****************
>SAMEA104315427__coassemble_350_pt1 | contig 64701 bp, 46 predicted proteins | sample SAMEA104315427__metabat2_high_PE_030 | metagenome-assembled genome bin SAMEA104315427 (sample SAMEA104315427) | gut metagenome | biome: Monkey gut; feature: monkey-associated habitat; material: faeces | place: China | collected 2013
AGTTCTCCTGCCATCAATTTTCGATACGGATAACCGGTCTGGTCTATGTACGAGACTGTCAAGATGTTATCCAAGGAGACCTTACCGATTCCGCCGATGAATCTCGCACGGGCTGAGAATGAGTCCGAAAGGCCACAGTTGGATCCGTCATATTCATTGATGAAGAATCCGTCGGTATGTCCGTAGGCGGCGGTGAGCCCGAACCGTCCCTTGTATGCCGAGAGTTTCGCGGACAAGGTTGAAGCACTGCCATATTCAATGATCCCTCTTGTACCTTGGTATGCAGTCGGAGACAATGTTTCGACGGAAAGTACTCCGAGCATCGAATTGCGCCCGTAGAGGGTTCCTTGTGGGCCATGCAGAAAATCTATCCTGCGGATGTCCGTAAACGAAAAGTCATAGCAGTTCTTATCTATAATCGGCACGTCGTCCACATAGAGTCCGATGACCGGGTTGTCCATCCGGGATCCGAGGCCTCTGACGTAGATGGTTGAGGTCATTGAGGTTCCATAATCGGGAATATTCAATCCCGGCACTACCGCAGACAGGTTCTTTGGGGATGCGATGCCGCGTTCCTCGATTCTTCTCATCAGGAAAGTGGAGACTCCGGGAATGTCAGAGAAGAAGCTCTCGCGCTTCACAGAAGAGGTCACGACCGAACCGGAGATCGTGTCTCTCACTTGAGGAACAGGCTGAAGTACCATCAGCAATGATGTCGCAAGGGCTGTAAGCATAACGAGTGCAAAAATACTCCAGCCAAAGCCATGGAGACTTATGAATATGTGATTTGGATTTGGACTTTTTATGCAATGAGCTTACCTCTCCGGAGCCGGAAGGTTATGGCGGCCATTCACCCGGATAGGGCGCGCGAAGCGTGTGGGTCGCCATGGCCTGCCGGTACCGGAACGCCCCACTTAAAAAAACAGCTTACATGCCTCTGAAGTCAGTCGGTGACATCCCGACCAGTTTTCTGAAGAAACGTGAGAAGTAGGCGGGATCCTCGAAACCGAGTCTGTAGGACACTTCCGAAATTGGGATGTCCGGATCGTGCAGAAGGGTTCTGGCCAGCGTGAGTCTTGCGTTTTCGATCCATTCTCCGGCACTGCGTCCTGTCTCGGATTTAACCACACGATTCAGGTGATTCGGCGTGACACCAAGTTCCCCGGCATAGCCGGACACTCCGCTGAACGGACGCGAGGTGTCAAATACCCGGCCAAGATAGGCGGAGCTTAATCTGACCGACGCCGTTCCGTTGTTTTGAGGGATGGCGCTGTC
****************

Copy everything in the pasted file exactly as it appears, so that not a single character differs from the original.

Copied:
>SAMEA104315427__coassemble_350_pt1 | contig 64701 bp, 46 predicted proteins | sample SAMEA104315427__metabat2_high_PE_030 | metagenome-assembled genome bin SAMEA104315427 (sample SAMEA104315427) | gut metagenome | biome: Monkey gut; feature: monkey-associated habitat; material: faeces | place: China | collected 2013
AGTTCTCCTGCCATCAATTTTCGATACGGATAACCGGTCTGGTCTATGTACGAGACTGTCAAGATGTTATCCAAGGAGACCTTACCGATTCCGCCGATGAATCTCGCACGGGCTGAGAATGAGTCCGAAAGGCCACAGTTGGATCCGTCATATTCATTGATGAAGAATCCGTCGGTATGTCCGTAGGCGGCGGTGAGCCCGAACCGTCCCTTGTATGCCGAGAGTTTCGCGGACAAGGTTGAAGCACTGCCATATTCAATGATCCCTCTTGTACCTTGGTATGCAGTCGGAGACAATGTTTCGACGGAAAGTACTCCGAGCATCGAATTGCGCCCGTAGAGGGTTCCTTGTGGGCCATGCAGAAAATCTATCCTGCGGATGTCCGTAAACGAAAAGTCATAGCAGTTCTTATCTATAATCGGCACGTCGTCCACATAGAGTCCGATGACCGGGTTGTCCATCCGGGATCCGAGGCCTCTGACGTAGATGGTTGAGGTCATTGAGGTTCCATAATCGGGAATATTCAATCCCGGCACTACCGCAGACAGGTTCTTTGGGGATGCGATGCCGCGTTCCTCGATTCTTCTCATCAGGAAAGTGGAGACTCCGGGAATGTCAGAGAAGAAGCTCTCGCGCTTCACAGAAGAGGTCACGACCGAACCGGAGATCGTGTCTCTCACTTGAGGAACAGGCTGAAGTACCATCAGCAATGATGTCGCAAGGGCTGTAAGCATAACGAGTGCAAAAATACTCCAGCCAAAGCCATGGAGACTTATGAATATGTGATTTGGATTTGGACTTTTTATGCAATGAGCTTACCTCTCCGGAGCCGGAAGGTTATGGCGGCCATTCACCCGGATAGGGCGCGCGAAGCGTGTGGGTCGCCATGGCCTGCCGGTACCGGAACGCCCCACTTAAAAAAACAGCTTACATGCCTCTGAAGTCAGTCGGTGACATCCCGACCAGTTTTCTGAAGAAACGTGAGAAGTAGGCGGGATCCTCGAAACCGAGTCTGTAGGACACTTCCGAAATTGGGATGTCCGGATCGTGCAGAAGGGTTCTGGCCAGCGTGAGTCTTGCGTTTTCGATCCATTCTCCGGCACTGCGTCCTGTCTCGGATTTAACCACACGATTCAGGTGATTCGGCGTGACACCAAGTTCCCCGGCATAGCCGGACACTCCGCTGAACGGACGCGAGGTGTCAAATACCCGGCCAAGATAGGCGGAGCTTAATCTGACCGACGCCGTTCCGTTGTTTTGAGGGATGGCGCTGTC